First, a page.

My Porch Is Green!

No wonder I can’t breathe…it’s raining pollen!  Every flat surface on our screened-in back porch is green. 

My relatives up north sing to me about “opening up the house” as soon as the first bird-twittering, sunny days of Spring hit.  But those of us in the South with allergies know better.  We keep the windows closed.  I didn’t always know better.  For the first few years after moving to Florida, I’d open up all the doors and windows as the warmth of Spring and coolness of Fall beckoned.  Each time I’d get a horrendous sinus infection.  It took me about three years to figure it out.  OK, so I’m a slow learner.

But I still like to learn.  Case in point, pine pollen.  Here’s an interesting little tidbit of information I recently found: 

“People attribute their allergies to pine pollen because it’s visible, but it’s actually too large to cause allergies,” Dr. Maya Jerath of the University of North Carolina at Chapel Hill School of Medicine says in a statement. “It’s the other trees blooming at the same time like maple, oak and birch.  If you know which pollen you’re sensitive to, you can minimize your time outside during the season it is in the air and keep your windows closed,” Jerath says.

Dr. Jerath, where were you twenty-four years ago, when I was learning-impaired?

When you learn things you should have known all along, do you ever wonder, Why didn’t anybody tell me that?  Or am I the only one who thinks there’s a secret, world-wide conspiracy to withhold necessary information from all the slow learners like me?

Perhaps that’s why I dole out unsolicited advice so glibly.  I don’t want anyone to think I’m part of the World-Wide Conspiracy To Withhold Necessary Information From All The Slow Learners Like Me (WWCTWNIFATSLLM for short).

So without much further ado, here’s my free advice for allergy sufferers trapped inside their homes…all the things I’ve learned through pain and anguish, which I don’t want you to suffer through.

1. Change you’re A/C filter(s) at least monthly.  Put reminders on your calendar or cell phone.  (My husband is always saying, “Your cell phone’s ringing.  Are you going to answer it?”  To which I reply, “It’s not ringing.  It’s reminding me to do something.”  “Like what?”  “I have no idea, but it can wait.”) 

2. Use walk-off mats at entry ways.  If you have kids who won’t wipe their feet because they’re too busy thinking about the things kids think about…the least of which is keeping the house clean…use longer mats.  It takes about six steps to walk most of the loose dirt and pollens off shoes.  (I learned that one in my IICRC Carpet Cleaner Certification course!)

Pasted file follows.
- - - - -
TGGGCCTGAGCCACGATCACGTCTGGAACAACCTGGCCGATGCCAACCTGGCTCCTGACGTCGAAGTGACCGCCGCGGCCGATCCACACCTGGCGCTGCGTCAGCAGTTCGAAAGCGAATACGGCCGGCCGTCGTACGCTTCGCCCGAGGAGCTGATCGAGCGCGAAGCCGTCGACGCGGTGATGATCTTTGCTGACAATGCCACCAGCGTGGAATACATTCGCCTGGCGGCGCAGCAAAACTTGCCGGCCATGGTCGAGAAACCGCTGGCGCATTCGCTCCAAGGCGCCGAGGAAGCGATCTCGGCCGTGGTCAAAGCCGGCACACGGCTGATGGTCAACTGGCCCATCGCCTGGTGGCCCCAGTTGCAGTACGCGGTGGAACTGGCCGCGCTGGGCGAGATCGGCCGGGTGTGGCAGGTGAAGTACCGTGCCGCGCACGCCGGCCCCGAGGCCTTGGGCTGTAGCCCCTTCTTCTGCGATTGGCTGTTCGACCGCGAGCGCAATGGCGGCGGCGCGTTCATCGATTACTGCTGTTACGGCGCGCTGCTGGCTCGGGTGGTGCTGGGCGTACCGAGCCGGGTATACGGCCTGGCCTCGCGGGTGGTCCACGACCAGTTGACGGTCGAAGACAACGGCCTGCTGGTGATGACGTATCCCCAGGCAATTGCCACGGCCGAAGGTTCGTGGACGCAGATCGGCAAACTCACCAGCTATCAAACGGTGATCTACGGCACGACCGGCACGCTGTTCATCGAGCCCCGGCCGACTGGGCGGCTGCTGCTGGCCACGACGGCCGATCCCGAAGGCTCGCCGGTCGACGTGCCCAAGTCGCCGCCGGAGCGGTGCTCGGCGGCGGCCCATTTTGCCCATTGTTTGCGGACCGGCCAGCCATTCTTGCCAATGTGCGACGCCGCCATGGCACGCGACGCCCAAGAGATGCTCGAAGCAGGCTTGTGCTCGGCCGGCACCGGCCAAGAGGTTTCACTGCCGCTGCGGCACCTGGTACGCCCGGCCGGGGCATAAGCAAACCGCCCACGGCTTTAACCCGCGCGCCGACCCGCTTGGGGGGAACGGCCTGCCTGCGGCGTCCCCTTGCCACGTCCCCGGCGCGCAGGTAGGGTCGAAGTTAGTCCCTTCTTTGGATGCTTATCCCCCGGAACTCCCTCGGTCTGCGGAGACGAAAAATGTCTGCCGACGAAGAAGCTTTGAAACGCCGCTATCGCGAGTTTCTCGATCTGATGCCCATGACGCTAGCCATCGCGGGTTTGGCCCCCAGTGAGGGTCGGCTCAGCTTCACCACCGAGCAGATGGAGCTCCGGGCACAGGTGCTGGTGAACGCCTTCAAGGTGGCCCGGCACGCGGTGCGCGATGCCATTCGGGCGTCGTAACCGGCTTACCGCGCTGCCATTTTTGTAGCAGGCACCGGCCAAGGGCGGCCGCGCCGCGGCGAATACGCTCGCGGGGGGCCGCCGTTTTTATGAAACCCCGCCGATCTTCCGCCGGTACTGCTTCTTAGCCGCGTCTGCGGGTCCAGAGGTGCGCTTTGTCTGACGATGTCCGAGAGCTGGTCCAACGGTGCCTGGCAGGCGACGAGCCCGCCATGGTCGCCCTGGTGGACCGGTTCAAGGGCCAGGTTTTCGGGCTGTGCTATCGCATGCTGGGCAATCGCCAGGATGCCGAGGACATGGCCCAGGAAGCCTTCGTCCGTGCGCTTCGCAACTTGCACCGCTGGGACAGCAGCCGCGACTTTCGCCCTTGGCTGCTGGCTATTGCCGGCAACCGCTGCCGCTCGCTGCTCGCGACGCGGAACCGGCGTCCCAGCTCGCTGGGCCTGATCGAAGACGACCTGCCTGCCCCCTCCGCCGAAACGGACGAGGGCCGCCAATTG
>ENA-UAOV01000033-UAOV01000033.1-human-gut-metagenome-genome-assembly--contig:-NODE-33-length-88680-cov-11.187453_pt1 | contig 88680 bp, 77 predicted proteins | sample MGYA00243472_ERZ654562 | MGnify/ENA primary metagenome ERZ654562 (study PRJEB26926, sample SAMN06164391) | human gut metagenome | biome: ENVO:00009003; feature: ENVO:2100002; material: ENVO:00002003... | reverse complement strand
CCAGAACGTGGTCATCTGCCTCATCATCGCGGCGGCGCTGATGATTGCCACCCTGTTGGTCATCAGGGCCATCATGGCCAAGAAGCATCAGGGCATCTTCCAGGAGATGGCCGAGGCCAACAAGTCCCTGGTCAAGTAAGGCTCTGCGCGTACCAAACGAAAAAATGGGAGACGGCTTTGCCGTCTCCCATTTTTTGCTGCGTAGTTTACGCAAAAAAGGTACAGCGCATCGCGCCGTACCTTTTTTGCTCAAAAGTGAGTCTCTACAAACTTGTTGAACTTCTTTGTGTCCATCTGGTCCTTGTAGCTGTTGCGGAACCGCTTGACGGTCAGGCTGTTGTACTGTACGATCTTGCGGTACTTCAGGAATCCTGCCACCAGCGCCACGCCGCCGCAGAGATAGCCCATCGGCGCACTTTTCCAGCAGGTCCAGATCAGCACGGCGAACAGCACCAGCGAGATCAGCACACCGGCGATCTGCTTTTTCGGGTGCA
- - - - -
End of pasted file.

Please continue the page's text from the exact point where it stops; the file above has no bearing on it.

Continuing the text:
3. Ask the older people in your house to remove their shoes when they come in, so they don’t track allergens all over the carpet.  After asking, plead with them.  If that doesn’t work, you can always yell, but then no one will want to come home. 

4. Vacuum at least once weekly, with a HEPA filter machine.  (You don’t have to spend a fortune on one, either.)  Don’t vacuum like the other female in my house (name withheld to protect the guilty).  She’s always in such a hurry to finish; the vacuum is air-born through most of her frenzied, back-and-forth strokes.  Instead, vacuum a little more slowly and deliberately to pick up everything.  Can you hear us now?  “Why didn’t you vacuum?”  “I did.”  “Then why are there still clumps of dirt over there by the fireplace?”  “I already vacuumed!”  No matter that it isn’t clean.  If a teenager goes through the motions of “cleaning,” the job is done. 

5. If you have larger throw rugs and a vacuum cleaner with a beater brush, turn the rugs over on a hard surface and vacuum the underside.  You’ll be amazed when you pick up the rugs and discover all the trapped dirt that came out of them.  Then vacuum the top side of the rugs.  You can shake out smaller rugs outside, to avoid shaking allergens loose into the inside air.  (Did you hear that, other female in my house, whose name I won’t mention?)

6. This next step has absolutely nothing to do with the fact that we own a carpet cleaning business.  None at all.  But really, if you have allergies and live in a warm, high-humidity area, you should get your carpets professionally cleaned every six months.  If there are a lot of people in your home, or you have pets or smokers, you may want to consider more frequent cleanings.  This is based on U.S. EPA recommendations, and not shameless self-promotion and greed.  Really! 

7. Use runner rugs over traffic areas on hard-surface floors.  Believe it or not, carpets and rugs are healthier for allergy sufferers than bare floors.  This was scientifically proven back in the 70’s when scientists measured particles in the air above hard surfaces, compared to the air above carpet.  The air above carpet was cleaner.  The reason is that when you walk over a bare floor, you kick particles back up into the air you breathe.  Carpets and rugs actually act as a large indoor air filter, trapping dust and allergens in the fibers.  But like any air filter, they need to be cleaned regularly to be effective.  Home and rental rug shampooers or small “steam” cleaners are OK for surface spots and dirt in between professional cleanings.  But in order to get the dirt and allergens trapped deep down in the fibers, you need a professional truck-mounted system to do the job right.

I promise, I’m not telling you this for greedy self-serving reasons.  I just want to keep you empowered against the WWCTWNIFATSLLM!

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One Response to “My Porch Is Green!”

  1. Micah Says:

    Amazing issues here. I am very glad to peer your article.
    Thank you a lot and I am having a look forward to touch you.
    Will yoou please drop me a e-mail?

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